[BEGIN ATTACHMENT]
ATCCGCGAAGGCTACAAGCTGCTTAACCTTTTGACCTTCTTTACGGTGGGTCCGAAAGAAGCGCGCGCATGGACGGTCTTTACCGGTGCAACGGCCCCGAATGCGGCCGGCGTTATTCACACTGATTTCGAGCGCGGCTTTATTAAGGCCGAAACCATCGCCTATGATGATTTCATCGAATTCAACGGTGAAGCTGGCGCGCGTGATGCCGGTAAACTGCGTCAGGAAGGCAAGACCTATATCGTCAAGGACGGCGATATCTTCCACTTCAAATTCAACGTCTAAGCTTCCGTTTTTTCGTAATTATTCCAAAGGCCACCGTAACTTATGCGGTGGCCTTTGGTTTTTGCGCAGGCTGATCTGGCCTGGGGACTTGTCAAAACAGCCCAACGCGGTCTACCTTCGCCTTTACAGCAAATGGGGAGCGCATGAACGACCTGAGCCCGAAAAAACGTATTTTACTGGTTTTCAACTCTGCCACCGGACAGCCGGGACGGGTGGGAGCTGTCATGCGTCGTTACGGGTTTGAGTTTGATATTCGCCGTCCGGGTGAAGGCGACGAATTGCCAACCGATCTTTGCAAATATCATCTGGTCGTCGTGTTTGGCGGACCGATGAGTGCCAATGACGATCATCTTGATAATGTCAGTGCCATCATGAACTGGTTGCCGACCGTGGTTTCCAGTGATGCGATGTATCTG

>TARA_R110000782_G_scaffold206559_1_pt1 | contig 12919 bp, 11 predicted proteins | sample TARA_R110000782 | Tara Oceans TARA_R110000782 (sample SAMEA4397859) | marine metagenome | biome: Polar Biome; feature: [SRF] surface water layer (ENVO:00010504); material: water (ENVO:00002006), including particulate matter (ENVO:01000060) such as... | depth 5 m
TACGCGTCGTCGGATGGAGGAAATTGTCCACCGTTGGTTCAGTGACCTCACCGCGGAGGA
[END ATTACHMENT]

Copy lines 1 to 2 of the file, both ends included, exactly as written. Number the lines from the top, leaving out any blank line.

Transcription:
ATCCGCGAAGGCTACAAGCTGCTTAACCTTTTGACCTTCTTTACGGTGGGTCCGAAAGAAGCGCGCGCATGGACGGTCTTTACCGGTGCAACGGCCCCGAATGCGGCCGGCGTTATTCACACTGATTTCGAGCGCGGCTTTATTAAGGCCGAAACCATCGCCTATGATGATTTCATCGAATTCAACGGTGAAGCTGGCGCGCGTGATGCCGGTAAACTGCGTCAGGAAGGCAAGACCTATATCGTCAAGGACGGCGATATCTTCCACTTCAAATTCAACGTCTAAGCTTCCGTTTTTTCGTAATTATTCCAAAGGCCACCGTAACTTATGCGGTGGCCTTTGGTTTTTGCGCAGGCTGATCTGGCCTGGGGACTTGTCAAAACAGCCCAACGCGGTCTACCTTCGCCTTTACAGCAAATGGGGAGCGCATGAACGACCTGAGCCCGAAAAAACGTATTTTACTGGTTTTCAACTCTGCCACCGGACAGCCGGGACGGGTGGGAGCTGTCATGCGTCGTTACGGGTTTGAGTTTGATATTCGCCGTCCGGGTGAAGGCGACGAATTGCCAACCGATCTTTGCAAATATCATCTGGTCGTCGTGTTTGGCGGACCGATGAGTGCCAATGACGATCATCTTGATAATGTCAGTGCCATCATGAACTGGTTGCCGACCGTGGTTTCCAGTGATGCGATGTATCTG

>TARA_R110000782_G_scaffold206559_1_pt1 | contig 12919 bp, 11 predicted proteins | sample TARA_R110000782 | Tara Oceans TARA_R110000782 (sample SAMEA4397859) | marine metagenome | biome: Polar Biome; feature: [SRF] surface water layer (ENVO:00010504); material: water (ENVO:00002006), including particulate matter (ENVO:01000060) such as... | depth 5 m